Seven years ago I sat down and watched the season premiere of True Blood. I hadn’t heard of the books, but had read all about HBO’s new and highly anticipated show. It was set to be scary, sexy and violent – everything vampires are meant to be – and I wasn’t left disappointed. Since the first epic season we’ve followed Sookie on her journey through love, loss and mystery, and now that we’ve reached the end, it’s going to be awfully hard to say goodbye to our favourite sassy telepathic waitress with a penchant for trouble.
The show’s final episode ‘Thankyou’ begins soon after the penultimate episode ended – with the Yakanomo corporation discovering that Eric let slip to Sookie about the cure. As Gus’ men are on route to pay Miss Stackhouse a visit, Eric hatches an even better plan – to set Sarah Newlin free (but not before feeding her Pam’s blood), murder Gus, and then proceed to steal the whole New Blood plan. It’s genius and Pam is on board. After blowing up Gus in a crawl space and murdering his men before they can get to Sookie, we eventually find Sarah eating garbage on an unused ferris wheel. Shit gets a little weird once Pam finds her, and Sarah makes a plea as to why Pam should turn her into a vampire and potential lover. Pam never fails to disappoint, laughing off Sarah’s suggestions then taking once big bite out of her neck. We’d feel sorry for Sarah if she hadn’t previously tried to wipe out the entire vampire population.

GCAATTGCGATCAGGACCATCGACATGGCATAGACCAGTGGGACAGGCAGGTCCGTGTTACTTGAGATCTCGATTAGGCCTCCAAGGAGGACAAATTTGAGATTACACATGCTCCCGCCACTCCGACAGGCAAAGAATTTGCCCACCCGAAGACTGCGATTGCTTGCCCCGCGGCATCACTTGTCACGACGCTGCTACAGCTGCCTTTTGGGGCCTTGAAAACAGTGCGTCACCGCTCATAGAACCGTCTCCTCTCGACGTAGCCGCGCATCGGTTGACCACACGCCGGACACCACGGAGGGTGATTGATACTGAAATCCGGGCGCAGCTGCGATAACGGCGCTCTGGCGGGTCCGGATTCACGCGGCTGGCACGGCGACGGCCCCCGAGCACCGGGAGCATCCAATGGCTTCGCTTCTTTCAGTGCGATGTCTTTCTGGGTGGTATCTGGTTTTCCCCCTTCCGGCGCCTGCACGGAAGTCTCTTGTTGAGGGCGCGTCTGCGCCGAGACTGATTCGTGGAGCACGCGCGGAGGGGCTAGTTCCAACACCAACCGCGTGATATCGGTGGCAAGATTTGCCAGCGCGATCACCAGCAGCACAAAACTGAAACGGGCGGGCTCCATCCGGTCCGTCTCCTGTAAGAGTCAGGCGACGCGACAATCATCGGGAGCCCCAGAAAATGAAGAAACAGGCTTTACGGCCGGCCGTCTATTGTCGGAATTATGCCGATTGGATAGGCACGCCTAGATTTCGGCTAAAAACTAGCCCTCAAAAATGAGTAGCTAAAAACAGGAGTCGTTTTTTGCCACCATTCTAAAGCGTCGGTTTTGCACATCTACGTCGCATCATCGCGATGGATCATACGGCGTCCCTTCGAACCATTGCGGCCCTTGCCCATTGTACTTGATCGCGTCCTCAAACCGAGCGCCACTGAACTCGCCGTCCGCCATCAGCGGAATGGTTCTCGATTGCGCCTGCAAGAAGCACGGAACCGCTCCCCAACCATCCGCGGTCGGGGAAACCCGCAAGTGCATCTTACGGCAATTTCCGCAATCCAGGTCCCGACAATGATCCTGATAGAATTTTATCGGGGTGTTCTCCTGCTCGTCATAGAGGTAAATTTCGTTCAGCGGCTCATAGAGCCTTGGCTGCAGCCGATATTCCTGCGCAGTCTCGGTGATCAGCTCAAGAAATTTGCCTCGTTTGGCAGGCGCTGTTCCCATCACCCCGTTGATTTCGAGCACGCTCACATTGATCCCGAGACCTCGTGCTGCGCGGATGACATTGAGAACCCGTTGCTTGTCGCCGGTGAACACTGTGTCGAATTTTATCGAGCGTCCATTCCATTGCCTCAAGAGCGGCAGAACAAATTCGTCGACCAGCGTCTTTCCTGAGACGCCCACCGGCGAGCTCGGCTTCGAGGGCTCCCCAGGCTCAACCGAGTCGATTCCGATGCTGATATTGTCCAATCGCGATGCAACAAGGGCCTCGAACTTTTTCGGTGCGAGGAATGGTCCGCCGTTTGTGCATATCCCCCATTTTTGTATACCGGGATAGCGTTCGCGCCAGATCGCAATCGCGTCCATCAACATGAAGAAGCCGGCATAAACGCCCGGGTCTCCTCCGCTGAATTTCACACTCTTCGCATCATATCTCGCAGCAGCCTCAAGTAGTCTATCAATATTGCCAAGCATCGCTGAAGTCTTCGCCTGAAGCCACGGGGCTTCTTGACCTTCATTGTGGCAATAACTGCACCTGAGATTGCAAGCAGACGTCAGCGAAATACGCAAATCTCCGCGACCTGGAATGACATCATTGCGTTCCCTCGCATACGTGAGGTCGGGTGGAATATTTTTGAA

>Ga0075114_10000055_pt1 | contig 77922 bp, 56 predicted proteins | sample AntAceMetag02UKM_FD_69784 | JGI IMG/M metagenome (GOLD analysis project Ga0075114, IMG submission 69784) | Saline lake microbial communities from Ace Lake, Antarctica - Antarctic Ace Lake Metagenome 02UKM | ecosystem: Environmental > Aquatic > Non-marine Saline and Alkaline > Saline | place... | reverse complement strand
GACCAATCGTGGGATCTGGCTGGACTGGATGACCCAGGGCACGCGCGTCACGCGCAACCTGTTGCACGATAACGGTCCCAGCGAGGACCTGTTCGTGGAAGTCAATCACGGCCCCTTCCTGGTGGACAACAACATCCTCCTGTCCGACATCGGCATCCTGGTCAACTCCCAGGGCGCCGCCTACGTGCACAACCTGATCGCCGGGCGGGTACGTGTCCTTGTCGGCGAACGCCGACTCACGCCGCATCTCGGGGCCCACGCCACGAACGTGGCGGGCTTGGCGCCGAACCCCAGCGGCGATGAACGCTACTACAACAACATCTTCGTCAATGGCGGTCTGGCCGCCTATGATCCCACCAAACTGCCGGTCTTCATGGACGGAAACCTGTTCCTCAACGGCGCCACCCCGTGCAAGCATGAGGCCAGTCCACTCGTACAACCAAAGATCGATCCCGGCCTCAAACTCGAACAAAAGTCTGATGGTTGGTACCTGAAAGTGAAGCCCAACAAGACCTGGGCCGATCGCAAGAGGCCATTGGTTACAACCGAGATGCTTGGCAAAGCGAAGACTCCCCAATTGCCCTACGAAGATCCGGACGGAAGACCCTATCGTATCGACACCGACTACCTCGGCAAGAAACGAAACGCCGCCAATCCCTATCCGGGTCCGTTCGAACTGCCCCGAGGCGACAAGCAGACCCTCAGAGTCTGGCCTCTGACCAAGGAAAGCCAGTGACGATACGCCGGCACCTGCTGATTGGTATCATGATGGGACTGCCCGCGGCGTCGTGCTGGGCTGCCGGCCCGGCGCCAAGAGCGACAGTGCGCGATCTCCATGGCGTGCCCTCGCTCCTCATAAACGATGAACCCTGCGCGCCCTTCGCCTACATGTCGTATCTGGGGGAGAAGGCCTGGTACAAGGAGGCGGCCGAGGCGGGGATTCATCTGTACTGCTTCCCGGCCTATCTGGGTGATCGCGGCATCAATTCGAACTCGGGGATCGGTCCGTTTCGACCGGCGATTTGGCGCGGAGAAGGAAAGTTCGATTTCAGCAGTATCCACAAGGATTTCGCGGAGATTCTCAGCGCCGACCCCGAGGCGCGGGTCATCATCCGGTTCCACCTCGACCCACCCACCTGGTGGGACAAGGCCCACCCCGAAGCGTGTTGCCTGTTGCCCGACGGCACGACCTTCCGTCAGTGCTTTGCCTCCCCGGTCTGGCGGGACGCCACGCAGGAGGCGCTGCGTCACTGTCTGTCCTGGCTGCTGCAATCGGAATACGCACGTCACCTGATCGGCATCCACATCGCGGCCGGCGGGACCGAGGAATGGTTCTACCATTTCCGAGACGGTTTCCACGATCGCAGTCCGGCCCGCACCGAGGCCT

Earlier in the episode we saw Bill beg Sookie to do him the ultimate kindness by using her light to end his life. Sookie is repulsed but Bill makes a pretty good argument for wanting Sookie to have the life she deserves.
Through all the darkness there is thankfully light. Jessica comes back to Vampire Bill’s home with Hoyt in tow, and Bill does what every embarrassing dad does by questioning Hoyt as to his future plans with Jessica. Our hearts simply melted when Hoyt said he could absolutely see himself marrying Jessica, which truly moves the young vamp and her vamp daddy. Jessica and Bill seek privacy upstairs where Jessica reveals how badly she’s always wanted to get married, while Bill reveals how he never got to see his human daughter marry. Things escalated quickly from there, with Jessica telling Bill that he will get to see her marry…tomorrow in fact.